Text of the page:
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The Daily Dispatch: May 7, 1864., [Electronic resource], Changes in command of the naval forces in James river. (search)
ent at the opening of their great fair. He could assure the Fenian Brotherhood that they have the sympathy of every private and officer in the army of the Cumberland. Having defended Kentucky from the charge of disloyally, Col. Halpin said that after the rebellion had been put down, every soldier in the Army of the Cumberland was pledged to assist them in freeing Ireland. Daniel O'Connell had tried for fifty years to get justice to Ireland. But the only way to get justice from England was by the weapon the Fenlan carried on his shoulder — the sharp crack of the rifle and the still sharper bayonet [cheers]. As to the statue to Prince Albert, if they erected it in Dublin, when they went over one short from a 6 pounder would send it into the Liffey [laughter and applause]. When he returned to the army he would tell the Irish officers and men of the warm reception no had got, and that there was a prospect that their country might soon expect to enjoy the blessings of freedom [cheers]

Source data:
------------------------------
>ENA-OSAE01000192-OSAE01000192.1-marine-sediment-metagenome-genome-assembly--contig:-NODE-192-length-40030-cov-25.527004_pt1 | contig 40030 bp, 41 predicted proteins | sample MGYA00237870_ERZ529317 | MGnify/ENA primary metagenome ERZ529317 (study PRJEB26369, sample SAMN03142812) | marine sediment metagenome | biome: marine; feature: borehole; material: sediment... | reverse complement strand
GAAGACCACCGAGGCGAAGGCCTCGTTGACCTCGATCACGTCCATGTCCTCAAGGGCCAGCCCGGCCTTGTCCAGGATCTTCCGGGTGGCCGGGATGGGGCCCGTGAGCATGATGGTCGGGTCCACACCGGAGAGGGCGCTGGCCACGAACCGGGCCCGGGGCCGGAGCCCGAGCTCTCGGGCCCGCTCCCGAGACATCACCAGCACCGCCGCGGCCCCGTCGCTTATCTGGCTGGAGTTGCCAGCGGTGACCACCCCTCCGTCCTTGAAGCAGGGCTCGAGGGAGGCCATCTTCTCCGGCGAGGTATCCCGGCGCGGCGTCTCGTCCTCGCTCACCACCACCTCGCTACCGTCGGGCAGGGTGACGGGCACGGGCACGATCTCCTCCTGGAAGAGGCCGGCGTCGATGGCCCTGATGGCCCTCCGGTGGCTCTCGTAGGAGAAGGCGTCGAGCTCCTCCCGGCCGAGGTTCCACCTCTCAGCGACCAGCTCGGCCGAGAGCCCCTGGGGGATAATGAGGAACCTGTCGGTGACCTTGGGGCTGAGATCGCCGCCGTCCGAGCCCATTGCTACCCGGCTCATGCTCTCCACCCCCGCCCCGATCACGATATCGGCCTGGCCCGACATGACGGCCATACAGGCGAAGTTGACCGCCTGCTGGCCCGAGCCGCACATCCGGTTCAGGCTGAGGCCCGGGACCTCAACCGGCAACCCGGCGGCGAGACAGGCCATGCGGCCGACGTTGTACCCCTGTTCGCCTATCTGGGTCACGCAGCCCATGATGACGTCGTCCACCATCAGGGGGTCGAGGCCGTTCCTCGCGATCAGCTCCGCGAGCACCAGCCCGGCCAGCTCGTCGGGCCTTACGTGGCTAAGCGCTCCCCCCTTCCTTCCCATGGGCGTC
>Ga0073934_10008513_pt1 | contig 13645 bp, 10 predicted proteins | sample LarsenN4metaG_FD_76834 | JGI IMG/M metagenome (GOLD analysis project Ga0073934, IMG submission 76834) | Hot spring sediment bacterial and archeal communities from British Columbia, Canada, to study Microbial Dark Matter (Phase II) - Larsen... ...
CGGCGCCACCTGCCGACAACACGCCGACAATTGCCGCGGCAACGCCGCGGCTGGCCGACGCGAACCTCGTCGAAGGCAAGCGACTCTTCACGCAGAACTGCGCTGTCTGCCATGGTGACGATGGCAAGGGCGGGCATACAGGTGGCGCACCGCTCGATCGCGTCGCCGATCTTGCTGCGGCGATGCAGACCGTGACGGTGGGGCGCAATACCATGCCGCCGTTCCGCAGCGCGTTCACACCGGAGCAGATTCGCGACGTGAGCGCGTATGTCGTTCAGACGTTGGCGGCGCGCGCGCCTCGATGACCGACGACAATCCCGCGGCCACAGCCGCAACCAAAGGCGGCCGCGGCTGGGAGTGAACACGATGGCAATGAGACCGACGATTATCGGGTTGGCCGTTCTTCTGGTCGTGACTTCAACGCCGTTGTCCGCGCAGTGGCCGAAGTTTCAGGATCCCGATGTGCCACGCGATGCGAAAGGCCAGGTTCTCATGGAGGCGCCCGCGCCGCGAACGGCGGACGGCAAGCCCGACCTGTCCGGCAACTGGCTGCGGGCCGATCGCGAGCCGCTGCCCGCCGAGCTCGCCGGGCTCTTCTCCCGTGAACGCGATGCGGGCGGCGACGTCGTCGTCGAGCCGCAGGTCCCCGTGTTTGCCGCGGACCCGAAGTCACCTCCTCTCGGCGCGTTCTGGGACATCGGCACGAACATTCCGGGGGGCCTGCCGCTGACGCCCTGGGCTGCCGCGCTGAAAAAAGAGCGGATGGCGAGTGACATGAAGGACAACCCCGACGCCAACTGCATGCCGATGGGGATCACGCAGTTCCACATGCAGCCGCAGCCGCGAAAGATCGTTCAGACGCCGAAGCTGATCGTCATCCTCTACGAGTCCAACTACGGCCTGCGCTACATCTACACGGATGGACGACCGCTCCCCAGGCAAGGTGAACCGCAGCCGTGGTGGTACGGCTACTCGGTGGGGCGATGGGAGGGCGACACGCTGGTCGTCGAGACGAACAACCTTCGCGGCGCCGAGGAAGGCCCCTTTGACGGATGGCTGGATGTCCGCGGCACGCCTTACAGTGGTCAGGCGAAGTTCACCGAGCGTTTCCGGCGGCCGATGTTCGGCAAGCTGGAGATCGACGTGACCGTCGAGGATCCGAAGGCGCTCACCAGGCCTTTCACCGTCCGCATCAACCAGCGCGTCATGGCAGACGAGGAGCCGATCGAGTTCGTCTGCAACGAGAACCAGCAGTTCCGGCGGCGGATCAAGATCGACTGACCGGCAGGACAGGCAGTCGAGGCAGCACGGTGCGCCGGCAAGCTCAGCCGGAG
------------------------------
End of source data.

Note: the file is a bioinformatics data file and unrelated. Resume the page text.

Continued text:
Federal enlistments in Ireland. --In the course of last week, says a foreign journal, two broad sheets were posted on the gates and doors of Roman Catholic churches in Dublin. Both are signed "Sacerdos." One is headed "Letters of His Holiness Plus IX on the American War," and the other "Letters of John Mitchel, Wm Smith O'Brien, John Martin, and 'Sacerdes, ' on the American War." Their object is to discourage the Federal enlistments in Ireland.